Centre to retain GST on oxygen concentrators

Delhi High Court pushes back, saying that the government should review its resistance at such a time

May 06, 2021 11:24 pm | Updated May 07, 2021 09:32 am IST - NEW DELHI

A volunteer prepares beds with oxygen concentrators and oxygen cylinders at a Covid Care Centre in New Delhi on April 20, 2021.

A volunteer prepares beds with oxygen concentrators and oxygen cylinders at a Covid Care Centre in New Delhi on April 20, 2021.

The Central government should review its resistance to exempting the Goods and Services Tax (GST) levied on oxygen concentrators imported for personal use, the Delhi High Court observed on Thursday after the Finance Ministry conveyed its inability to accept the Court’s order issued on Wednesday.

Late on Thursday, the Delhi High Court appointed senior Counsel Arvind Datar as amicus curiae to assist the court in a case where the Government has not complied with its May 5 order to exempt oxygen concentrator imports for personal use, from 12% GST. The petitioner in the case, a senior citizen whose nephew has shipped him a concentrator, had invoked Article 21 of the Constitution to question the tax on an item needed to ensure the right to life.

A High Court Bench of Justices Rajiv Shakdher and Talwant Singh also critiqued the Centre’s PR exercise amidst the pandemic, and mooted that it was time to be more humane, while mentioning that even President Joe Biden had dropped the U.S. administration’s resistance to intellectual property waivers for COVID-19 vaccines after “good sense prevailed”.

Exlained | How does an oxygen concentrator help?

The petitioner in the case, a senior citizen whose nephew had shipped him a concentrator as a gift, had challenged a May 1 notification that levied 12% GST on such imports from 28% earlier. He invoked Article 21 of the Constitution, which enshrines the fundamental right to life.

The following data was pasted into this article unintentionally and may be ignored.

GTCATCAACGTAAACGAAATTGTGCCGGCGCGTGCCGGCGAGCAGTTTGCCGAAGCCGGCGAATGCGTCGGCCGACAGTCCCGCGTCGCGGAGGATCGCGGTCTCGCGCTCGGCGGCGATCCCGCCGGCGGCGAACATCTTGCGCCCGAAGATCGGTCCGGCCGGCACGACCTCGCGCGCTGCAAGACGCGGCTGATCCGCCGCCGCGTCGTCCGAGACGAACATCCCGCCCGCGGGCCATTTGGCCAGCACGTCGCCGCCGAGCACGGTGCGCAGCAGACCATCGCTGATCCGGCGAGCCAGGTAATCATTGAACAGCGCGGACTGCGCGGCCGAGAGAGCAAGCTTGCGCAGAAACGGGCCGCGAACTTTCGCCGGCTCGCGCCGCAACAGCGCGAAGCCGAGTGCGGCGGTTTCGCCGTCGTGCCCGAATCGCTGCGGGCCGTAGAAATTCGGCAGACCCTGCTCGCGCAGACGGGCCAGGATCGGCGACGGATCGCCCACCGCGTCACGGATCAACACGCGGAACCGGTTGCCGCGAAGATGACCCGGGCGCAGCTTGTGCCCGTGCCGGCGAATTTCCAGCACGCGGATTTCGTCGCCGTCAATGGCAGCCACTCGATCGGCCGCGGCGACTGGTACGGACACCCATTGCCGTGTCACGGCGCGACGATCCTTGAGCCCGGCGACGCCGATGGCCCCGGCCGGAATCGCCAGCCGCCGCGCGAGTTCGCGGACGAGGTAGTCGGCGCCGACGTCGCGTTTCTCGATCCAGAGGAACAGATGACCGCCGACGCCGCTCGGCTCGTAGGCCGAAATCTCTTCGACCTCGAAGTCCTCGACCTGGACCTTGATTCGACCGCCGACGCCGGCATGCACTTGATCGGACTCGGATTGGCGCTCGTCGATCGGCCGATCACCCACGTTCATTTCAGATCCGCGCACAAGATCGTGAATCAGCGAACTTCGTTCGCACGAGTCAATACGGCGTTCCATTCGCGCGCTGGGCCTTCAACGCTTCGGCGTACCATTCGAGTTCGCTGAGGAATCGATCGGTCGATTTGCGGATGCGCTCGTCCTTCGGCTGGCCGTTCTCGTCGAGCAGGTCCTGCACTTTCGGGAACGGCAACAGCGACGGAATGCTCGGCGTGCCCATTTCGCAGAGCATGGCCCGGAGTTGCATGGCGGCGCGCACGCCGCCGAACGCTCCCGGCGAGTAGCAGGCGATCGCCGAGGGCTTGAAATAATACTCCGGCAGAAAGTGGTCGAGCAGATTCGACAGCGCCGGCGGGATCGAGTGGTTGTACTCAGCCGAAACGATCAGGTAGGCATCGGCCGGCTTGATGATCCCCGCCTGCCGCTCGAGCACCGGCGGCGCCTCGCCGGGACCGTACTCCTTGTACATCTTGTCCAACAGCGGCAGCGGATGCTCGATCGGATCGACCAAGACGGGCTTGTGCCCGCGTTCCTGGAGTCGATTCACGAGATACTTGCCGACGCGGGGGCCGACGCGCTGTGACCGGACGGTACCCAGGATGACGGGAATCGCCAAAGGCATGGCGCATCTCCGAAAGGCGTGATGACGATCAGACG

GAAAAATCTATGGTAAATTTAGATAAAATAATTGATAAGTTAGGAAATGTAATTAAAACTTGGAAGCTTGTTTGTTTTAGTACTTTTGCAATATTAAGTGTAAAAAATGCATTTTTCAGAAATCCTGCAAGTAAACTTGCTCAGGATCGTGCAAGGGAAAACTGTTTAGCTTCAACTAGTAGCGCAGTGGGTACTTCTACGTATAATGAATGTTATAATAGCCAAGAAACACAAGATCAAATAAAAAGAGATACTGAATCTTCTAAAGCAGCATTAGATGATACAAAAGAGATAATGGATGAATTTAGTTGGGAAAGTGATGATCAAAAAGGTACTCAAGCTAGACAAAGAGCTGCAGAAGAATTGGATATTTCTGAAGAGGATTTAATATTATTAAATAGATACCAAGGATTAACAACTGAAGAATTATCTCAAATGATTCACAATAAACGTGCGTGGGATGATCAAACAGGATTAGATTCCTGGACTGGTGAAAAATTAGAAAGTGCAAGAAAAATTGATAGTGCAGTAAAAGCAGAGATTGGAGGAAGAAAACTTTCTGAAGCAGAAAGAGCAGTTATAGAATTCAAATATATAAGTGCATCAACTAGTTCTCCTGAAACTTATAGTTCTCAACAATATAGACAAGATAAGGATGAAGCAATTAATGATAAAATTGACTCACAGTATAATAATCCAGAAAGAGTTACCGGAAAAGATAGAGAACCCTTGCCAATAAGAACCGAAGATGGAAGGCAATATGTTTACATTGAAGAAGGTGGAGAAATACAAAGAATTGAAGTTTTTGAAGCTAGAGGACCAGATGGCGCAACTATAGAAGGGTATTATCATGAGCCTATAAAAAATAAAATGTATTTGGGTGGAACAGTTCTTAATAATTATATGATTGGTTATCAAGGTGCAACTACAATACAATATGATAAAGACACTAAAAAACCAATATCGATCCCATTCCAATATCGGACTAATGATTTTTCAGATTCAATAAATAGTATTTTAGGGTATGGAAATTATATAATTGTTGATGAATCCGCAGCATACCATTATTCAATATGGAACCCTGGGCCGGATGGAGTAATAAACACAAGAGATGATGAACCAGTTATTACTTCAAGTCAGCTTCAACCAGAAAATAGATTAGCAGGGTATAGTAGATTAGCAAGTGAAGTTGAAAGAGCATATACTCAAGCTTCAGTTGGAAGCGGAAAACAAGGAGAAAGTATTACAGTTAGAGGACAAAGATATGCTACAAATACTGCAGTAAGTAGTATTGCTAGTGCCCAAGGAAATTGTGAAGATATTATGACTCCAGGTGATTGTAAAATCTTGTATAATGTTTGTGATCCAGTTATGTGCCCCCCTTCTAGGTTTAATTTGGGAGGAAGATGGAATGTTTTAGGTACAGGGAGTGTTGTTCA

The government counsel said the Court’s order had been escalated to the highest levels, but the decision was that the maximum possible relief had already been given by reducing the GST rate. While the plea was only for GST exemption on gifts, the Court said the government should consider the exemption for all such imports till the pandemic subsides.

“Just one small single item is being reported on this, last few days. I won’t call it bad publicity, they are just narrating the facts as they are happening in the court. They will do more damage to your PR exercise… We are not saying that any PR exercise is required in COVID times… Let us be more humane, this is my request to you. It will win so many hearts for the government — people will feel comforted,” Justice Singh said.

Also read | Government permits import of oxygen concentrators bought through post, courier for personal use

“Everybody doesn’t have a relative abroad, no? Suppose a judge of this court wants to import, he doesn’t have a relative. But he has a friend who says I will arrange it for you, but you bear the cost. Should the State, in these circumstances, be imposing a tax? How much are you gaining out of this collection?” Justice Shakdher asked the government counsel.

“I don’t know why there is this resistance to this, which from every angle seems right? I can assure you that this will give us an opportunity to decide whether Article 21 is applicable and maybe it will set a new trend,” he said.

“We want to keep our hands off… Good sense may prevail on them, which is what we hope, against all odds,” Justice Singh noted, while Justice Shakdher observed that the U.S. administration had also acted in a similar way.

“Today, I read that President Biden has decided to waive [IP norms for COVID-19 vaccines] … they were equally resistant when we approached the WTO, with many countries… they didn’t want to waive it. And now, some good sense has prevailed, because they realise that if this continues here, it will affect the U.S. as well,” he pointed out.

Referring to the difficulties being faced by all in similar circumstances as the petitioner, the judges mentioned the suffering of a lawyer “colleague” and remarked that the bureaucracy “just doesn’t seem to be understanding this”, despite losing very senior officers.

Justice Singh also said he had been searching for concentrators himself and they were not available in many countries.

Questioning the government on how much revenue it hoped to raise from such GST levies, the Court noted its law officers’ fees may be more than the revenue generated.

“Whatever money the government is going to collect, most of its part would be spent on COVID relief. So instead of first collecting the money, then spending it on COVID relief, why can’t you allow this exemption? This is one way of fighting the COVID,” Justice Singh observed.

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